Photomicrograph of TNBC showing high-grade nuclei, mitotic activity, basaloid morphology
Photomicrograph of TNBC showing central fibrotic focus
  • Perou and colleagues divided breast cancers into distinct subtypes by microarray analysis:
    • ER+ or luminal-like
    • Basal-like
    • Erb-B2+
    • Normal breast
  • The commercially available prediction analysis of microarray 50 (PAM50) assay by Prosigna® NanoString Technologies can be used to classify tumors into one of four subtypes:
    • Luminal A
    • Luminal B
    • HER2-enriched
    • Basal-like
  • TNBCs share many characteristics with basal-like cancers:
    • However, the terms are not synonymous
  • About 75% of TNBCs are classified as:
    • Basal-like based on PAM50 profiling
  • A recent analysis of 868 TNBCs showed that:
    • 86.1% basal-like
    • 9.1% HER2-enriched
    • 3.2% luminal B
    • 1.6% luminal A
  • Among TNBC patients:
    • Intrinsic subtype identified by PAM50 testing:
      • Has not been correlated with differences in clinical outcome
  • There is increasing evidence that not all TNBCs have the same behavior, and in fact:
    • TNBCs comprise a very heterogeneous group of tumors
  • Several emerging paradigms have attempted to define TNBC heterogeneity:
    • Groups from Vanderbilt, Baylor, and France have divided TNBC into subtypes based on K means clustering, non-negative matrix factorization, and fuzzy clustering, respectively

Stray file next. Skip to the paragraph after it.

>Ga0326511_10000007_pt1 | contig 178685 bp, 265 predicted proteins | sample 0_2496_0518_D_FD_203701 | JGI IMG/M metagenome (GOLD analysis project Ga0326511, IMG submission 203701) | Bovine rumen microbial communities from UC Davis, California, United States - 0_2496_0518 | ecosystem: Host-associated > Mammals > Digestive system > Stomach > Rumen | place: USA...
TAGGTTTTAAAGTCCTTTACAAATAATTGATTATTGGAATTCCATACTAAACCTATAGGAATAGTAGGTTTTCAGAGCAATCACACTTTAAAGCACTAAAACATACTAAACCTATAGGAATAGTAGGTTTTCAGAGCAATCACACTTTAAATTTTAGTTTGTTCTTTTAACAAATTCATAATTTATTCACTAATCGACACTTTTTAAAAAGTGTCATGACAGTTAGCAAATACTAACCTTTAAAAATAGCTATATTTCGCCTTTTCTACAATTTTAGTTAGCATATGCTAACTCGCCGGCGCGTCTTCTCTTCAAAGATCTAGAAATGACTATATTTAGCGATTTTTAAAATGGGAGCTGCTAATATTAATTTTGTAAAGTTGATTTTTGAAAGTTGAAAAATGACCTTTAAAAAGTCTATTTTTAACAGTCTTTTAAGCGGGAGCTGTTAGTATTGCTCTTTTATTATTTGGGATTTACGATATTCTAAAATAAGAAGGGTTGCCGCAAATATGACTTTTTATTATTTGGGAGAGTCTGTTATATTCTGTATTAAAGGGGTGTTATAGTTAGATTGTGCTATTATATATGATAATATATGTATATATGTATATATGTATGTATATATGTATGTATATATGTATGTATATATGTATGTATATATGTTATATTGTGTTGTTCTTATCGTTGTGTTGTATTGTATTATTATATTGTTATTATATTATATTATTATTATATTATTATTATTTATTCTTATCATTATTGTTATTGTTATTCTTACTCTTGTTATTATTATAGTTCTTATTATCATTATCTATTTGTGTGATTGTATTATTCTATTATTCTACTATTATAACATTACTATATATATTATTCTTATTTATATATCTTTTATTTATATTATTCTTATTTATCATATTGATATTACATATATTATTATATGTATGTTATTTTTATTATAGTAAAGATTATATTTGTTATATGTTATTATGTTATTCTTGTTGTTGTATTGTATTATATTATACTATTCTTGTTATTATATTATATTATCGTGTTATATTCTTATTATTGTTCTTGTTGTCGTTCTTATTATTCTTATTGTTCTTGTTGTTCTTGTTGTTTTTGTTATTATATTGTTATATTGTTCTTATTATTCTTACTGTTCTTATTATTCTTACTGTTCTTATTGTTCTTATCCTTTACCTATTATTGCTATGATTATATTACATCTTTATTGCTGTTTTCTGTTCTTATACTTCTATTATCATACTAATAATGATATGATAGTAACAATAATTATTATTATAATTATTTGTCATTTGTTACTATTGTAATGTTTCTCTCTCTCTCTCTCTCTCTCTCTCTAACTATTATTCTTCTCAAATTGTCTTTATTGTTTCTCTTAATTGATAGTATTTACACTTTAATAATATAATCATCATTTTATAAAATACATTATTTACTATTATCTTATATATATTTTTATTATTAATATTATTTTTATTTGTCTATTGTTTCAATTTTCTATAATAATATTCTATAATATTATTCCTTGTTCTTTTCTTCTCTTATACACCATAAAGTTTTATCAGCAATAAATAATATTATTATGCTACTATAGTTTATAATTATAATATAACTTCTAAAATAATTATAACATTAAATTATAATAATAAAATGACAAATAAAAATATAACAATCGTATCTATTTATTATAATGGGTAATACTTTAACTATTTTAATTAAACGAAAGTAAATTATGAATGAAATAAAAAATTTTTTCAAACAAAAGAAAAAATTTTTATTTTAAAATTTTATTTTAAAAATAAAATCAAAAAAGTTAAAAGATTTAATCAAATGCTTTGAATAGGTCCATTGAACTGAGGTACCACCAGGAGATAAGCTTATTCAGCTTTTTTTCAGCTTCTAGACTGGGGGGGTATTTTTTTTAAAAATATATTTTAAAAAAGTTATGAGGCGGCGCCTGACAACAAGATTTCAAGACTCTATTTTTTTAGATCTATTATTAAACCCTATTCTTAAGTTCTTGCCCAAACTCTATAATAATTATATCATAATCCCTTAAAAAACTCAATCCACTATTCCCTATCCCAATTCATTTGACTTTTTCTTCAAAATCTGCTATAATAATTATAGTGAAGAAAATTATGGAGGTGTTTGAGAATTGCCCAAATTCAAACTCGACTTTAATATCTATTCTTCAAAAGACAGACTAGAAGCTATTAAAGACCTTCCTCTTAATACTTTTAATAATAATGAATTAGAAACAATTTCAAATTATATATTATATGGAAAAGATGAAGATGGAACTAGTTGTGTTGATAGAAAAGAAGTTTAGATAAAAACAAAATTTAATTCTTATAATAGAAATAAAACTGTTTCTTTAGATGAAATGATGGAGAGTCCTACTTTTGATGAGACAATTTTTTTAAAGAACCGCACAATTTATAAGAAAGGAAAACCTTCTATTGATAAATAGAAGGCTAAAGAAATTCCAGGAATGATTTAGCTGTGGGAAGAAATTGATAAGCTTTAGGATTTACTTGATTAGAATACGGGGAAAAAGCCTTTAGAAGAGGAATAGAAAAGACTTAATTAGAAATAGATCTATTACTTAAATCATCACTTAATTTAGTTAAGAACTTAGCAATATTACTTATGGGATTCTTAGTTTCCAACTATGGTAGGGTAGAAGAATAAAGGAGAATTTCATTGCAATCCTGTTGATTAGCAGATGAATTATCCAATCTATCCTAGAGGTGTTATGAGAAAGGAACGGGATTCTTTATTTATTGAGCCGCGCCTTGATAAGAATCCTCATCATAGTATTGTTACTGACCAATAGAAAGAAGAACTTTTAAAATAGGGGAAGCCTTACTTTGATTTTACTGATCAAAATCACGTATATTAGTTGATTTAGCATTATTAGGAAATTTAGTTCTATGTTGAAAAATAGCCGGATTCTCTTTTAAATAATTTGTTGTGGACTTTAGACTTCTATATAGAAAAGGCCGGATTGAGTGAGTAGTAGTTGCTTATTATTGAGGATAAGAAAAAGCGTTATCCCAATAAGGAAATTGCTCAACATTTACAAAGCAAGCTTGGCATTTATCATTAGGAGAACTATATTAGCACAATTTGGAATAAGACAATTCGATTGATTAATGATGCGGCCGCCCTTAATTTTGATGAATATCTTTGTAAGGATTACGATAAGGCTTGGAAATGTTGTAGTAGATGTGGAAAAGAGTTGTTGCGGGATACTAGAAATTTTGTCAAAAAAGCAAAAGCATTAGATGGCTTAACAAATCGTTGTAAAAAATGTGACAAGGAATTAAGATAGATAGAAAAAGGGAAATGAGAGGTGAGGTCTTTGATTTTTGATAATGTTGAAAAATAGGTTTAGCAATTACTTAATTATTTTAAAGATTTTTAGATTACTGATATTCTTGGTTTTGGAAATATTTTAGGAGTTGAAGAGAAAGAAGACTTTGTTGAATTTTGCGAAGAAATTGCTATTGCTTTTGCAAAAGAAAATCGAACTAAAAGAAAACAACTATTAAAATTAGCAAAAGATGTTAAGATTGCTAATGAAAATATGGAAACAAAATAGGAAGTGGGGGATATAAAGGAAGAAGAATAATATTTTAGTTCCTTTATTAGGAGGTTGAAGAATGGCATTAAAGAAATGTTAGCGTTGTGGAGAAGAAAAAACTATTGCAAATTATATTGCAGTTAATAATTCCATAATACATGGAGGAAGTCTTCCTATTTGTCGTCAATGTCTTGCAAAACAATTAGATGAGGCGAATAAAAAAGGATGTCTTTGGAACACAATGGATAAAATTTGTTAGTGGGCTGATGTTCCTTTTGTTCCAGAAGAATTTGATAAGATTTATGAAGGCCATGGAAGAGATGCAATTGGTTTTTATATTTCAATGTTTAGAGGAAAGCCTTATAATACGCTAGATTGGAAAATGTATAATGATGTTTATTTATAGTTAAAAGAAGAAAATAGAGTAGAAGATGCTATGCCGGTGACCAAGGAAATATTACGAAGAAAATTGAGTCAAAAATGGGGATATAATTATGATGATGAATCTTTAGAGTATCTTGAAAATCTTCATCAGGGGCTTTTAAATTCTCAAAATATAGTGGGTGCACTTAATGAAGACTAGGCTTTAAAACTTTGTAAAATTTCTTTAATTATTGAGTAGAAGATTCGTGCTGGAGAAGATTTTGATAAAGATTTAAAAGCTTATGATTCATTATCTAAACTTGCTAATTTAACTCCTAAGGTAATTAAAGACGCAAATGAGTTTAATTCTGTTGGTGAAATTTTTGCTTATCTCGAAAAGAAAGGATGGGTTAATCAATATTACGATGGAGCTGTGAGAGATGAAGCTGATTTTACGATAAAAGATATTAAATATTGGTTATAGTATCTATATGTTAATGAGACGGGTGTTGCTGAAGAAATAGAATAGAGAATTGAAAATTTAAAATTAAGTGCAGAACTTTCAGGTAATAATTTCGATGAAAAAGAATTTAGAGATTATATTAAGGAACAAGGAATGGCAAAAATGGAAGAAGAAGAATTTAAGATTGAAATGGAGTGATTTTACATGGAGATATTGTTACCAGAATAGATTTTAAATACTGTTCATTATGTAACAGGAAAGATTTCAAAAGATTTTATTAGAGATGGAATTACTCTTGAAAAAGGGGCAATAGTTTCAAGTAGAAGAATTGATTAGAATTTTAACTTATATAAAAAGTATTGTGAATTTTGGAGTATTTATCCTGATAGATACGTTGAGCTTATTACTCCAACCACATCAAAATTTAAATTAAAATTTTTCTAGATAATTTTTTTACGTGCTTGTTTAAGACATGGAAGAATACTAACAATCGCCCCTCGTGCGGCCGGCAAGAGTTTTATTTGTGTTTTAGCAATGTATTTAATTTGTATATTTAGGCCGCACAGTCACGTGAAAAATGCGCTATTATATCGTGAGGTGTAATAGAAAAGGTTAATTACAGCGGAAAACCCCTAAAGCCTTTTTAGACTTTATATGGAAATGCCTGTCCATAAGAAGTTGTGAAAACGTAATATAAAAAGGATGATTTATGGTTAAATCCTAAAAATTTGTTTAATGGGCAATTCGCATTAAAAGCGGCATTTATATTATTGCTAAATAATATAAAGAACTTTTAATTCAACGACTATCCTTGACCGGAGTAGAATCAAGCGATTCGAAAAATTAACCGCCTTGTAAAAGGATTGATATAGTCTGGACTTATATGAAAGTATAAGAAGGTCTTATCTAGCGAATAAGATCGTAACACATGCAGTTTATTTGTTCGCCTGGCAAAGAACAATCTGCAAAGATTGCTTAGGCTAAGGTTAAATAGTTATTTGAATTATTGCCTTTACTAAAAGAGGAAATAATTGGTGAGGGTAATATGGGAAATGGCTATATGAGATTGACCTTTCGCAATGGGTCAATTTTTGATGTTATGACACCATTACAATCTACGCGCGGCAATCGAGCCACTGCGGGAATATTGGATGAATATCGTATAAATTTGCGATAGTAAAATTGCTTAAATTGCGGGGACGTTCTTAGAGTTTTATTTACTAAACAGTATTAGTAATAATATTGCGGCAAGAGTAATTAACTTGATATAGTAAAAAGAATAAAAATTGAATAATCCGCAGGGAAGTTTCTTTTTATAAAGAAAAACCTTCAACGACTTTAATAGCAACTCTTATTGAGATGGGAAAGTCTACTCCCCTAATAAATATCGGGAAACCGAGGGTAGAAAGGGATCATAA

• The subtypes identified by the Vanderbilt group (K means clustering) and possible mechanism of action of effective chemotherapy regimens based on subtype are shown in Table:
  • Researchers from Baylor (non-negative matrix factorization) and France (fuzzy clustering) also recognized the heterogeneity of TNBC; however, the subtypes they described differed from the Vanderbilt group as shown in Tables:
  • The Vanderbilt researchers have further refined their six original subtypes into four:
    • BL1
    • BL2
    • M
    • LAR
  • They recognized that the:
    • IM subtype reflected a high percentage of tumor-infiltrating lymphocytes
    • The MSL subtype higher tumor-associated stromal cell content
  • The value of identification of subtypes with differing behavior is in the potential for targeted therapy:
    • For example, 10% to 35% of TNBCs are androgen receptor (AR) positive
  • At the American Society of Clinical Oncology (ASCO) Annual Meeting in 2017, Quist and colleagues presented another classification schema for TNBC based on transcriptomic and genomic data – CONEXIC:
    • The CONEXIC four-gene decision tree classified TNBC into six subtypes:
      • The MC6 subtype was genomically unstable and immune activated:
        • This subtype appeared responsive to platinum chemotherapy
      • Other CONEXIC subtypes require further characterization
  • Although all the classification systems mentioned above provide an intriguing insight into the biology of TNBC, they have not yet transitioned from the research realm into practice to guide clinical decision-making
    • TNBCs that are AR negative have been termed quadruple-negative breast cancer (QNBC):
      • The presence or absence of luminal AR varies according to race:
        • With QNBC being more likely to be found in African American women than in Caucasian women

#Arrangoiz #CancerSurgeon #BreastSurgeon #SurgicalOncologist #ComplexSurgicalOncology #BreastCancer #TripleNegativeBreastCancer #TNBC #Miami #Mexico #Teacher #Surgeon #MountSinaiMedicalCenter #MSMC